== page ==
83 votes
Accepted

Why are protons heavier than electrons?

There are multiple reasons why protons are heavier than electrons. As you suggested, there are empirical and theoretical evidence behind this. I'll begin with the empirical, since they have important ...
KareemElashmawy's user avatar
73 votes
Accepted

Is the Higgs boson an elementary particle? If so, why does it decay?

Most fundamental particles in the standard model decay: muons, tau leptons, the heavy quarks, W and Z bosons. There’s nothing problematic about that, nor about Higgs decays. Your question may come ...
Bob Jacobsen's user avatar
  • 14.5k
69 votes

Why are protons heavier than electrons?

As noted "why" is a tricky question but we may ask what is the most fundamental view known concerning this question. Electrons and protons are very different beasts. Electrons as far as we can tell ...
OON's user avatar
  • 8,334
67 votes
Accepted

Resolving Conflicting Reports on Fermilab $g-2$ Results

This seems rather incredible that these two seemingly conflicting announcements come on the same day. The pre-print for the Nature paper by the BMW group was placed on arXiv in 2020 around the same ...
ohwilleke's user avatar
  • 3,903
64 votes

Why are muons considered to be elementary particles in the Standard Model?

That a particle decays into other particles is completely disjoint from it having substructure/being fundamental or composite. Some examples: A highly energetic photon may "decay" into an electron ...
ACuriousMind's user avatar
  • 125k
57 votes
Accepted

Why are muons considered to be elementary particles in the Standard Model?

Addressing misconceptions First, I address some misconceptions in your question. the decay indicates that the muon may be just a composite particle The fact that the muon decays at all is not ...
knzhou's user avatar
  • 102k
57 votes

Theoretically, could there be different types of protons and electrons?

Your friend is correct: there's only one type of proton. The proton is the lightest baryon. It has charge $+1$, spin $1/2$, and baryon number $+1$. These three quantum numbers are so fundamental ...
knzhou's user avatar
  • 102k
47 votes
Accepted

Theoretically, could there be different types of protons and electrons?

It is an experimental fact that all electrons and also all protons (but this often applies also to nuclei, atoms and even molecules) are indistinguishable from one another, i.e. they both are ...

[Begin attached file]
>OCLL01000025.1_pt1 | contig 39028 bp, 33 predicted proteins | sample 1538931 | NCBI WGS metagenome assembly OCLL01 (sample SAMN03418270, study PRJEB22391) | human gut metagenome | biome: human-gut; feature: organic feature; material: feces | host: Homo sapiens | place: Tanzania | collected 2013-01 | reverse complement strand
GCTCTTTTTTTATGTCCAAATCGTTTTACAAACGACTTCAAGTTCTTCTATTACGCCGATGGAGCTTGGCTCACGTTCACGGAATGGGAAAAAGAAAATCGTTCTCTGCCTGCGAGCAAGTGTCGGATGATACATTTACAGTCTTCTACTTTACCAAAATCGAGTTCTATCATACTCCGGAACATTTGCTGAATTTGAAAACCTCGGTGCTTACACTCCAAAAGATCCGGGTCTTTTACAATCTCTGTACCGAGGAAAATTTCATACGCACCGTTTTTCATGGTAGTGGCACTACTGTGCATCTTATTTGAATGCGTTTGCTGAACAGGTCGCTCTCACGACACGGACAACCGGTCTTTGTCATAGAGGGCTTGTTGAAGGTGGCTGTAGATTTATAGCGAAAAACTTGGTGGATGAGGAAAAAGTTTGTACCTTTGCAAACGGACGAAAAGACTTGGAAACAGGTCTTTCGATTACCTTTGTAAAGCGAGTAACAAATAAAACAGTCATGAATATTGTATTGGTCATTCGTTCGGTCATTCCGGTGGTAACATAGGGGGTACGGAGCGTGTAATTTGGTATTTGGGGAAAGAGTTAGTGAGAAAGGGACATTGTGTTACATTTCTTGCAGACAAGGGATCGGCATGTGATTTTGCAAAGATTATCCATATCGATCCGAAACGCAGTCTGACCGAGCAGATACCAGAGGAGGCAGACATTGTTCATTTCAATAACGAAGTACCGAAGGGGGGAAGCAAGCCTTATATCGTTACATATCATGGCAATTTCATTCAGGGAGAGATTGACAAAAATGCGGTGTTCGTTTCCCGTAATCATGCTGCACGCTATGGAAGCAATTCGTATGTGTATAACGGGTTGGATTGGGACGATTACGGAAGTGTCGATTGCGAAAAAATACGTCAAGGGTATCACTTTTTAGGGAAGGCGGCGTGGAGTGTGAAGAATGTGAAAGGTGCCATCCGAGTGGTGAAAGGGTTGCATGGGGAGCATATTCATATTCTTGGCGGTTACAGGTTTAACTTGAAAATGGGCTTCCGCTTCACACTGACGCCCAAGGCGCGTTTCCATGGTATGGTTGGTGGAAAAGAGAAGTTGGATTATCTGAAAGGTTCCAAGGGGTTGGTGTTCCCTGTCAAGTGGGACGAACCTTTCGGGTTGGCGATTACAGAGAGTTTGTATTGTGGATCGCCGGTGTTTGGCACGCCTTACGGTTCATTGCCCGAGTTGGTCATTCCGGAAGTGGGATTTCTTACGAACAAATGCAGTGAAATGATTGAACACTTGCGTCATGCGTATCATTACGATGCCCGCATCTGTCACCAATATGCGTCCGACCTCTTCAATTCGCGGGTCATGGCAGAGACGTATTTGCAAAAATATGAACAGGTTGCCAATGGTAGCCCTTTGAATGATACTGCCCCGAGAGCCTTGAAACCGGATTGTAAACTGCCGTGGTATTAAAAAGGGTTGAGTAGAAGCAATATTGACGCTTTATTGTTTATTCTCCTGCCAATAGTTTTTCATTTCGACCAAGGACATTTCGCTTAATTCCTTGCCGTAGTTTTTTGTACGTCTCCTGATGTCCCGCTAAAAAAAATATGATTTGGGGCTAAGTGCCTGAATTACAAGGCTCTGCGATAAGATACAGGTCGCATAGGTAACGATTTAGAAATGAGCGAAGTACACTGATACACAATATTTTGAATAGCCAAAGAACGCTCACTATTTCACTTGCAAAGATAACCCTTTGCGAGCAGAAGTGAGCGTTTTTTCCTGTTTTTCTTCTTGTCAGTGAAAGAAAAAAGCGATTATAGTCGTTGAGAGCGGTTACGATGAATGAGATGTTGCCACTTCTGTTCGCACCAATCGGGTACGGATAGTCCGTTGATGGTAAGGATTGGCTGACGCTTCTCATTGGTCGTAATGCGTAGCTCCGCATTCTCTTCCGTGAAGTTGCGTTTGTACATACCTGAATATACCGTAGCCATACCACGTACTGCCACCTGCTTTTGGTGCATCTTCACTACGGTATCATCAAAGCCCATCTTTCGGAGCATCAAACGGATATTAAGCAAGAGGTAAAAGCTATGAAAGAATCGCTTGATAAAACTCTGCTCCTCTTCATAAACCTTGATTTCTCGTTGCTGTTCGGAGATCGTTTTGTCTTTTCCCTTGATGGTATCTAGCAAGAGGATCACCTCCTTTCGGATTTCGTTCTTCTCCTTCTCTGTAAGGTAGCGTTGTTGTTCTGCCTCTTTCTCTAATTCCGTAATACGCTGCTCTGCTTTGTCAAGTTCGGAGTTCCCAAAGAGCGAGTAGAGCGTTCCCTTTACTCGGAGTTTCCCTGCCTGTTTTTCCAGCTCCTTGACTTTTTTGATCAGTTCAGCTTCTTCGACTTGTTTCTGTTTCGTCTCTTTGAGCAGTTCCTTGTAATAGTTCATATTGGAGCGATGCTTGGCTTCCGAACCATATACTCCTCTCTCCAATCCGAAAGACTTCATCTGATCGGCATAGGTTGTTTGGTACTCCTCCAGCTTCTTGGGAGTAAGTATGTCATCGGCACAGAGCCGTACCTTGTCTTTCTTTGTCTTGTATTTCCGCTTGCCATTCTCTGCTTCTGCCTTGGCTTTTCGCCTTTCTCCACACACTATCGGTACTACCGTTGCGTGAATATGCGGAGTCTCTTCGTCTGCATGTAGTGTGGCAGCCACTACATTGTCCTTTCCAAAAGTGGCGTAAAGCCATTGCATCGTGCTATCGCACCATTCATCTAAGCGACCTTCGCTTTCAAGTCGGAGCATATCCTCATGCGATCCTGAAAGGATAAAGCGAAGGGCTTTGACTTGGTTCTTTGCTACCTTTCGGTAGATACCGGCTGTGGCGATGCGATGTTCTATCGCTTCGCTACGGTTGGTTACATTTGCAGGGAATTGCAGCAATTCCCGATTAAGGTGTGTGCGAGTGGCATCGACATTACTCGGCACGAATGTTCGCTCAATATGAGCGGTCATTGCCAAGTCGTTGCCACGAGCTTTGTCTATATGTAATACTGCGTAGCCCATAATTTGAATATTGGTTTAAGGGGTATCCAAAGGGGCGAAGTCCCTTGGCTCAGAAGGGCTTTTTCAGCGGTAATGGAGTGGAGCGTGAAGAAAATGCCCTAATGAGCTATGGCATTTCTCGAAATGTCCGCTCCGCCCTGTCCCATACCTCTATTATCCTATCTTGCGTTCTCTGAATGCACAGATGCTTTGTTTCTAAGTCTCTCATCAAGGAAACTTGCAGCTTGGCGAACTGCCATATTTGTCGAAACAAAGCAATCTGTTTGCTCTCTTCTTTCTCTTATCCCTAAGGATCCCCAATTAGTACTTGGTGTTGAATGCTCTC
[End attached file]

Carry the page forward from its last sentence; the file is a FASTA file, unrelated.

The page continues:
valerio's user avatar
  • 16.2k
47 votes

Why doesn't an electron rip itself apart?

As far as we know, electrons are fundamental particles and have no internal structure or components. Also, an electron cannot decay into other particles (unless it has a very high kinetic energy) ...
gandalf61's user avatar
  • 53.1k
46 votes

Why was the neutrino thought to be massless?

I thought the particle was hypothesised in order to maintain the conservation of momentum in a beta-decay. If it was massless, this would have no effect, right? This is where you are confused. Having ...
StephenG - Help Ukraine's user avatar
46 votes

How seriously can we take the success of the Standard Model when it has so many input parameters?

It is inaccurate to think that all of the standard model of particle physics was determined through experiment. This is far from true. Most of the time, the theoretical predictions of particle physics ...
joseph h's user avatar
  • 29.4k
42 votes

What is the evidence for 'billions of neutrinos pass through your body every second'?

The existence of the neutrinos was established using energy and momentum conservation in neutron decays. There have been experiments with neutrino and antineutrino beams both at Cern and Brookhaven ...
anna v's user avatar
  • 234k
42 votes
Accepted

If the Higgs field gives particles mass, and is present everywhere, then why are there massless particles?

The usual pop-sci explanation of "the Higgs field exerting a drag force on particles that move through it, sapping their kinetic energy" is unfortunately not very accurate. In technical ...
Nihar Karve's user avatar
  • 8,445
40 votes
Accepted

Why are real photons so much less efficient in carrying momentum than virtual photons?

Within the usual handwavy accounts of virtual particles, the answer is "simple": Virtual particles aren't required to obey on-shell mass-energy relations (in this case $E=pc$), so there can ...
ACuriousMind's user avatar
  • 125k
39 votes
Accepted

Can neutrinos "hit" electrons?